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The sky's the limit for Marcus Koornneef

The sky is certainly the limit for Marcus Koornneef, both in the produce industry and in life in general.

Mr. Koornneef, 23, currently handles sales and purchasing for Toronto-based Koornneef Produce Ltd., and even though he remembers being exposed to the produce industry since he was old enough to walk, he still wanted to try other occupations before committing to the trade.

"Growing up with both my dad and uncle being partners in the business, I was going with dad to the market since I could walk," he said about the family business, run by his father, Fred, and Uncle Adrian, which since April has been located in a stall at the Ontario Food Terminal's Buyers' Court but for two decades was located outside at the terminal's farmers market.

"When I was done with school for the summer, I'd go with him a few times a week. He would joke that it was more like baby sitting for him because I'd get into trouble and goof around."

By eighth grade, he started working at the family business putting orders together and helping unload trailers in the morning during his summer breaks. During his last year of high school, he was faced with a tough decision: going to college or going into the family business.

"My dad sat me down one day and said, 'Listen, we really want you to go to school. The job is always here for you. In this day and age, so much can change, and an education is something that no one can ever take away from you.' Alhough at first I was resistant, that really pushed me to go to school."

Mr. Koornneef went to Calvin College in Grand Rapids, MI, a small private school that he said provided a more intensive education than many colleges. He majored in business and economics and earned a bachelor of arts degree in business in May 2007.

During his third year at the college, he studied abroad at Hoogschool Zeeland in the Netherlands, where he studied international business and finance. "It was an amazing experience. There were only three of us from North America; the rest were from Europe and Asia," he said. "It was an eye-opener, and we got to do a lot of traveling."

After he graduated, Mr. Koornneef decided to stay and work in Michigan in real estate doing property assessment, background checks and title work. "I would work in marketing to mortgage and loan companies," he said. "It was mostly like what I'm doing now; it was an aspect of sales, trying to sell your services to these people and convincing them that our services are better than anyone."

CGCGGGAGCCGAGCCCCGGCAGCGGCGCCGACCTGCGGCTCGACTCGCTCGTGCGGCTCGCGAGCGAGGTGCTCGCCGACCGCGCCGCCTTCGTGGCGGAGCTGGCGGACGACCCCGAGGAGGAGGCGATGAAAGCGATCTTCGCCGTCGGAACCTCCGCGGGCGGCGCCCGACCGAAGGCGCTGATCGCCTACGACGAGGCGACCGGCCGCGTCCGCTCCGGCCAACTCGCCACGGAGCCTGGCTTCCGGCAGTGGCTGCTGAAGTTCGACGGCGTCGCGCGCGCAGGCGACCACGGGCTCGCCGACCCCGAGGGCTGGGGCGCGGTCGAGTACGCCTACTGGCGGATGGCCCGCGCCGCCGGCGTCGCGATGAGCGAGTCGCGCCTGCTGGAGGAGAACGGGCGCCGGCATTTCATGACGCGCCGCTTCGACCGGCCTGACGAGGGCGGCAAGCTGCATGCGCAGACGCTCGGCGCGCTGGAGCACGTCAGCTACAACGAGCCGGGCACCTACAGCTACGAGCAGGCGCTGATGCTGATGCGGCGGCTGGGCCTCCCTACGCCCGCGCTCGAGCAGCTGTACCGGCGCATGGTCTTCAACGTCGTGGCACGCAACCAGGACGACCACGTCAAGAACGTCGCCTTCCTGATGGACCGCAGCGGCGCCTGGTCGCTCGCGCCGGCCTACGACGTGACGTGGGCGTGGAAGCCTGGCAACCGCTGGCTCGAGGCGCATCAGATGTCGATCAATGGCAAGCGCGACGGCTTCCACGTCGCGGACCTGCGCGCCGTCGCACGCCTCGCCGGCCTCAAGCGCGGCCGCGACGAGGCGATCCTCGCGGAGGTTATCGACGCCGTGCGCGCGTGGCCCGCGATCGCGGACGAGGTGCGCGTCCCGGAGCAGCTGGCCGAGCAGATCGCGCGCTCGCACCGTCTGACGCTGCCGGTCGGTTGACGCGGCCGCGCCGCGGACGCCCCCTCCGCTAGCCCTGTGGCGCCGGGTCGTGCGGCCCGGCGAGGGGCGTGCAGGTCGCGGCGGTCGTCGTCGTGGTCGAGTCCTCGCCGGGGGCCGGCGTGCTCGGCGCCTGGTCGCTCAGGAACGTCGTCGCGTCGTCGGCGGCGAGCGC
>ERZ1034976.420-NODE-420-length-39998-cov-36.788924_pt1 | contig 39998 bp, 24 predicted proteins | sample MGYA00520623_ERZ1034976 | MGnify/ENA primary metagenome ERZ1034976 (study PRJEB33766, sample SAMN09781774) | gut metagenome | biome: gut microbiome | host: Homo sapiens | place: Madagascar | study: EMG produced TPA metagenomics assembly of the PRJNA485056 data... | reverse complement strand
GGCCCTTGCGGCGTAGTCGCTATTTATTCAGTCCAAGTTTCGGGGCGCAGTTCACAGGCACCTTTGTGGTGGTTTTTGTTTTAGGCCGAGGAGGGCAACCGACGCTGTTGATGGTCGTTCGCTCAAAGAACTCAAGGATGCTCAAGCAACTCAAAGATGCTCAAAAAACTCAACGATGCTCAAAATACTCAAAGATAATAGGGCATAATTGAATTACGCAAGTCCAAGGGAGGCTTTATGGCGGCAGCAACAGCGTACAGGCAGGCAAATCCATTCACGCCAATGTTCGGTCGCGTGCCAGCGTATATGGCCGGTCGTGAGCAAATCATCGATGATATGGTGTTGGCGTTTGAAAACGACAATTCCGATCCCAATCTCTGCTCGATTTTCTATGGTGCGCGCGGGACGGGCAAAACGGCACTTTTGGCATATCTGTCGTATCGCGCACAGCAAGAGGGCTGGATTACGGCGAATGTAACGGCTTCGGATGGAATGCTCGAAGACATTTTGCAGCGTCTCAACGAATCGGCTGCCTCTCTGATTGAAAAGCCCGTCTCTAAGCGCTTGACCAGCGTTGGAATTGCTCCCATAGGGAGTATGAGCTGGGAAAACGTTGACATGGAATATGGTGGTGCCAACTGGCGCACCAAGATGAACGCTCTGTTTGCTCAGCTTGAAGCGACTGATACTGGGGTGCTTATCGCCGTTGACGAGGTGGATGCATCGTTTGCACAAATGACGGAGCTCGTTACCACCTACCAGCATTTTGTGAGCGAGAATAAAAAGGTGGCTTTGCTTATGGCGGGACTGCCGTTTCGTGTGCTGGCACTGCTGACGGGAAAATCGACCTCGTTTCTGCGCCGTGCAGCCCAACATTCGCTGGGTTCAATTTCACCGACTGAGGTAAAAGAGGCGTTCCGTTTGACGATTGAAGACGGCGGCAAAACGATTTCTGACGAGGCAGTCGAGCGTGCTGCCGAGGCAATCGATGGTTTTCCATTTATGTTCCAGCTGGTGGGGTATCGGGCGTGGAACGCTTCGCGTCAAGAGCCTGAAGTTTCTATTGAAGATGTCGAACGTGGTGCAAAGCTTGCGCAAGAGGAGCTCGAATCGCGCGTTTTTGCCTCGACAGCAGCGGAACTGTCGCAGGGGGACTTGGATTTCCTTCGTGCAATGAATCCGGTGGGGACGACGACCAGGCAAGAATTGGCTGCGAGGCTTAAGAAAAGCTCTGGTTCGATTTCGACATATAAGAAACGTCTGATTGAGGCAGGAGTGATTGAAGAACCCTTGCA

He said that it was a "unique" experience for him because at the time, "the real estate market in Michigan was crashing hard, sales were down 80 percent across the state, and I saw the bad times that people have to go through."

He continued, "I never doubted I liked produce, but I wanted to try something different. I didn't want to hit a point in my life 10 to 15 years down the road and say, 'I wish I had done something else.' "

Since joining the firm in August 2007, Mr. Koornneef has already started to make his mark on Koornneef Produce.

"Our invoices have always been hand-written that we would then input into our accounting system afterwards, which would create lot of extra work with some errors," he said. "We are now implementing a computer software program with hand-held units for point-of-sale that enter directly into our accounting system with laser-printed invoices to make the company more efficient."

He added, "We'll have a new inventory system that will input items into our system as they enter the warehouse and [are] removed automatically when sold," he said. "Up until now, our inventory system was making mental notes of what was in coolers. We never really knew to the case what was there."

Alhough his job keeps him quite busy, he still tries to keep an active lifestyle. Since the family firm deals with a lot of seasonal products, Mr. Koornneef said that he gets a lot of time off in the winter, giving him a chance to take advantage of Canada's numerous winter recreational activities.

"I've always been into snowmobiling," he said. "I go on trips to northern Ontario and Quebec with my dad, and I do a lot of snowboarding. I made a trip out to [British Columbia] in February to Whistler and Mt. Washington in Washington state."

He said that he likes to travel and got to do a lot of traveling in Europe while he was in college. It was during a trip to Switzerland that he got interested in skydiving.

"I've gone skydiving three times, once in Switzerland and twice here," he said. "It's piqued my interest. It's hard to find time to do that, but it's something I really enjoy. It's quite the rush."

He said that he is also "big into road cycling," and during college in January 2005, he took "quite a trip," a two-week cycling tour in Australia during which he rode 1,500 kilometers on the Great Ocean Road from Melbourne to Adelaide with 36 other students and two professors.

His dad also has a boat, and he said that he often goes boating, camping and wakeboarding with his family.

"Of course, being in this industry, golfing is a necessary skill, so I do a lot of golfing as well," he joked.

Mr. Koornneef will soon be marrying his fianc?e, Lindsay, whom he met through friends, Oct. 17, a day that he will have his feet firmly planted on the ground.